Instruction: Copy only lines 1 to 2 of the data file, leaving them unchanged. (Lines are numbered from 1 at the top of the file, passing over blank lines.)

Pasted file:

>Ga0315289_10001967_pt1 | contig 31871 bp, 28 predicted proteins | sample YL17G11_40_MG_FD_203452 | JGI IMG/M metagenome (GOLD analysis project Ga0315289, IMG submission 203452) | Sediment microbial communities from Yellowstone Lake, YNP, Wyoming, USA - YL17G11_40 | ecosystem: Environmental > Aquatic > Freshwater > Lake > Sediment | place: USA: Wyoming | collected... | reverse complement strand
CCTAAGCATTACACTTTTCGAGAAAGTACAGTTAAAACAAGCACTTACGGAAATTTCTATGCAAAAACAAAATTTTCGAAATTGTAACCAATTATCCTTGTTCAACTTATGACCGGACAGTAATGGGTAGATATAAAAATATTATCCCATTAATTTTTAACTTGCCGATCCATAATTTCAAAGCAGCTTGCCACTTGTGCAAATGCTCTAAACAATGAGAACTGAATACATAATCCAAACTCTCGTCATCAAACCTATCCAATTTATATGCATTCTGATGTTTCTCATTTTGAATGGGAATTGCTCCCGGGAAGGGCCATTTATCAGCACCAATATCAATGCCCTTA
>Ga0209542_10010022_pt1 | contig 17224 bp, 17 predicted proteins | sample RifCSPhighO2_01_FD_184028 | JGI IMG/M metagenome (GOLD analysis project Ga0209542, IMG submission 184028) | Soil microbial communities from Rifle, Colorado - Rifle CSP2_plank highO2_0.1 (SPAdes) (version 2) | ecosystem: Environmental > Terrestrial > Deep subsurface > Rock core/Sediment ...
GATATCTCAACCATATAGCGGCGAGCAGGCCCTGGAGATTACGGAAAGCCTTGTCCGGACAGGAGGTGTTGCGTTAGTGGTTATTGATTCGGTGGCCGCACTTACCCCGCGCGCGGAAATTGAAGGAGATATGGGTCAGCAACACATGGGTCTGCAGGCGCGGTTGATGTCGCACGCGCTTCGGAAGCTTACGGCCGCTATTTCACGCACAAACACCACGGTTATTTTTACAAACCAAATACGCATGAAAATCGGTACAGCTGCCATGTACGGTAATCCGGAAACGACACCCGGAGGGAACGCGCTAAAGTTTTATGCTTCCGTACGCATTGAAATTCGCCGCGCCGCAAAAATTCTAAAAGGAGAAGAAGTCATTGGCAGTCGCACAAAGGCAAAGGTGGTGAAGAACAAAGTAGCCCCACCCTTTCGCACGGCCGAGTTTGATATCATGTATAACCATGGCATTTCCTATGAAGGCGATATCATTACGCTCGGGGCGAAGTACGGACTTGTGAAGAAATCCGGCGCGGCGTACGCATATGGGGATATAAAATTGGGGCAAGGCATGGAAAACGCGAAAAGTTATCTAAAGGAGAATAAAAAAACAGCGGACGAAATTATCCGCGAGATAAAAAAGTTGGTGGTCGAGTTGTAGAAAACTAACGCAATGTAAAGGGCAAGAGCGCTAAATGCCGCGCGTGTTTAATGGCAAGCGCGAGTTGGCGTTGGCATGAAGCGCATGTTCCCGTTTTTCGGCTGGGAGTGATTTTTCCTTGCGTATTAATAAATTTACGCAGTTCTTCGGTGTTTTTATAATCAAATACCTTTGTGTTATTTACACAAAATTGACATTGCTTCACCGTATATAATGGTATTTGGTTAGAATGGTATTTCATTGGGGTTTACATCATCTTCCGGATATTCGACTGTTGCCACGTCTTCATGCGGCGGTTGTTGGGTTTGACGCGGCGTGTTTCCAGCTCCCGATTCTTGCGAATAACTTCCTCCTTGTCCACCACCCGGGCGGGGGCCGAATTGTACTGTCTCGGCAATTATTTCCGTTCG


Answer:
>Ga0315289_10001967_pt1 | contig 31871 bp, 28 predicted proteins | sample YL17G11_40_MG_FD_203452 | JGI IMG/M metagenome (GOLD analysis project Ga0315289, IMG submission 203452) | Sediment microbial communities from Yellowstone Lake, YNP, Wyoming, USA - YL17G11_40 | ecosystem: Environmental > Aquatic > Freshwater > Lake > Sediment | place: USA: Wyoming | collected... | reverse complement strand
CCTAAGCATTACACTTTTCGAGAAAGTACAGTTAAAACAAGCACTTACGGAAATTTCTATGCAAAAACAAAATTTTCGAAATTGTAACCAATTATCCTTGTTCAACTTATGACCGGACAGTAATGGGTAGATATAAAAATATTATCCCATTAATTTTTAACTTGCCGATCCATAATTTCAAAGCAGCTTGCCACTTGTGCAAATGCTCTAAACAATGAGAACTGAATACATAATCCAAACTCTCGTCATCAAACCTATCCAATTTATATGCATTCTGATGTTTCTCATTTTGAATGGGAATTGCTCCCGGGAAGGGCCATTTATCAGCACCAATATCAATGCCCTTA